Digital spring cleaning: is your personal information secure?

Apr 9, 2019, 2:59 PM

SALT LAKE CITY — The phrase “spring cleaning” is more likely to invoke images of sponges and vinegar than emails and cloud storage. But Aaron Sherman says we should all consider a “digital declutter” this spring.

Sherman is the senior director of cyberthreat intelligence for Braintrace, a Utah-based cybersecurity company. Sherman joined Maria Shilaos on Let’s Get Moving with Maria to discuss common mistakes in the digital realm, and what Utahns can do to clean up after themselves.

“The biggest thing I see people do wrong is they take for granted their cyber security,” Sherman told Shilaos, explaining that people rarely consider “how easy it is for someone to get into their accounts, how easy it is for their information to get stolen, how easy it is for cyber criminals to exploit that information to conduct all sorts of attacks, steal identities and open up lines of credit.”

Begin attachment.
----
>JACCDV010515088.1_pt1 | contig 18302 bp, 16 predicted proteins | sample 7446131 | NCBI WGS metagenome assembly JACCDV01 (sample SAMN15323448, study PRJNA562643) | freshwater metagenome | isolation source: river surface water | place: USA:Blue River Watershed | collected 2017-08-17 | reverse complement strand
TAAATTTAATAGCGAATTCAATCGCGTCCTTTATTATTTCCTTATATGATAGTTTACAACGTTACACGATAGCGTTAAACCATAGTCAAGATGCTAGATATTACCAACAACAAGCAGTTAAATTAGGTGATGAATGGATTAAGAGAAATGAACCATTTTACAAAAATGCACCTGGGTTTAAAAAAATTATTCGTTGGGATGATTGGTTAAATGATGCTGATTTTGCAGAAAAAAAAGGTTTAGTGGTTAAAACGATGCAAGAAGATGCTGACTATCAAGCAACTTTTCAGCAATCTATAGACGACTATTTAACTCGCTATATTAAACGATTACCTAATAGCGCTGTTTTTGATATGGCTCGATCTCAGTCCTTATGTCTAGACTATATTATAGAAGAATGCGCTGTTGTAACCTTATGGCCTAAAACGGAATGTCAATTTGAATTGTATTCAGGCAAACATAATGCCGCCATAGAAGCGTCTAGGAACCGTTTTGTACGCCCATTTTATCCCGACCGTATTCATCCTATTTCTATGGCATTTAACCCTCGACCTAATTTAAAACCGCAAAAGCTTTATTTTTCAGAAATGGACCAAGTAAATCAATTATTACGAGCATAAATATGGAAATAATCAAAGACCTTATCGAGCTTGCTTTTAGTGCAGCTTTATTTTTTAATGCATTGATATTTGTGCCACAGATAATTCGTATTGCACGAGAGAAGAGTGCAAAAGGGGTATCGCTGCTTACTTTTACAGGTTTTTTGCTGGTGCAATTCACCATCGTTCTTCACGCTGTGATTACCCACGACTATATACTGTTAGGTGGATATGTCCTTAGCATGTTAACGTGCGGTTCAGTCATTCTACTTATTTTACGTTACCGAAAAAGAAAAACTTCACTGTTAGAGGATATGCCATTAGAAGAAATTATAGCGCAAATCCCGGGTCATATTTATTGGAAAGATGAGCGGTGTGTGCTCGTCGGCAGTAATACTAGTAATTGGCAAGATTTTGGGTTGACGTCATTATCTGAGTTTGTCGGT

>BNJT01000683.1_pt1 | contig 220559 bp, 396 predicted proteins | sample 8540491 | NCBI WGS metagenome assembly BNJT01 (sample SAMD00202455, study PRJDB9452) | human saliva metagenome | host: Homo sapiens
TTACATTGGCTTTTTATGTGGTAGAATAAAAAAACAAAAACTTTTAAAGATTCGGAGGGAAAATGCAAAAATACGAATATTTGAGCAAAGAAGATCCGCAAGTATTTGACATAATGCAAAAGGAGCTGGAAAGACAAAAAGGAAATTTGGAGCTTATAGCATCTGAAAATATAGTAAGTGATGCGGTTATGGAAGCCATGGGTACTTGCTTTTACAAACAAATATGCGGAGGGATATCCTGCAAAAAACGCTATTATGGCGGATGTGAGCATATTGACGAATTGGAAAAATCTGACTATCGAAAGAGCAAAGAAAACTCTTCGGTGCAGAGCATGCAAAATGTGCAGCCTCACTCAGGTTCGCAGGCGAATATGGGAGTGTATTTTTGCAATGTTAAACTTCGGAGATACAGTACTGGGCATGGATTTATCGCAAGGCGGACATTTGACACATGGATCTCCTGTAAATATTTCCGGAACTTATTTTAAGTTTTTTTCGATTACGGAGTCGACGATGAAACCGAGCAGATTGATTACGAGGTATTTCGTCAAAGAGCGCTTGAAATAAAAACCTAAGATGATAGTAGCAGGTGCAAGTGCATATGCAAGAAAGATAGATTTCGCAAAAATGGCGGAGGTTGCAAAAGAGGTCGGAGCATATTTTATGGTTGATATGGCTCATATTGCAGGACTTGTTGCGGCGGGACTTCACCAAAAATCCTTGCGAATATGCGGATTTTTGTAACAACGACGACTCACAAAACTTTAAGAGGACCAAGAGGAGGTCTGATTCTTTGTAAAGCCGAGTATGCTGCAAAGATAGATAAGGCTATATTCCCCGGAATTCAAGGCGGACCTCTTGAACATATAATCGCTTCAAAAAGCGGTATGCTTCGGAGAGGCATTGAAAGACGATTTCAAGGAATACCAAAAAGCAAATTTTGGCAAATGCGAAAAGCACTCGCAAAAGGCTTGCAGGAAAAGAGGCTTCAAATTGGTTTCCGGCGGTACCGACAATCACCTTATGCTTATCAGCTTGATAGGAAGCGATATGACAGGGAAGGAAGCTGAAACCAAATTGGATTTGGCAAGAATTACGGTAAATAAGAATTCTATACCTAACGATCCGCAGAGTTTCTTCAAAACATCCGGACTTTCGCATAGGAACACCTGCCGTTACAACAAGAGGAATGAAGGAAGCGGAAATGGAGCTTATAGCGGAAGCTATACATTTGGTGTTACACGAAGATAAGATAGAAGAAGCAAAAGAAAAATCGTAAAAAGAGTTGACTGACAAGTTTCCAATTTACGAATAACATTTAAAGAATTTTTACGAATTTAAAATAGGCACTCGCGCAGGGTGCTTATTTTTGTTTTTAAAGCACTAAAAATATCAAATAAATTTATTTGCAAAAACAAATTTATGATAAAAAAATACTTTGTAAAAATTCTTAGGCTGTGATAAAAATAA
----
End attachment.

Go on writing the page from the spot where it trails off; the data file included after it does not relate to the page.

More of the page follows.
To listeners looking to lock down their personal data, Sherman offered these tips.

  • Use a password manager

“The biggest thing that people can do is look at their passwords,” Sherman said. “Passwords are inherently weak.”

Sherman encouraged listeners to consider using a password manager, which allow you to set longer and more secure passwords by remembering them for you.

“You ask me what my passwords are, I have no idea. My password manager on my phone, which is encrypted, knows,” Sherman said. “I don’t have to worry about it, so it takes a lot of that problem out of the picture.”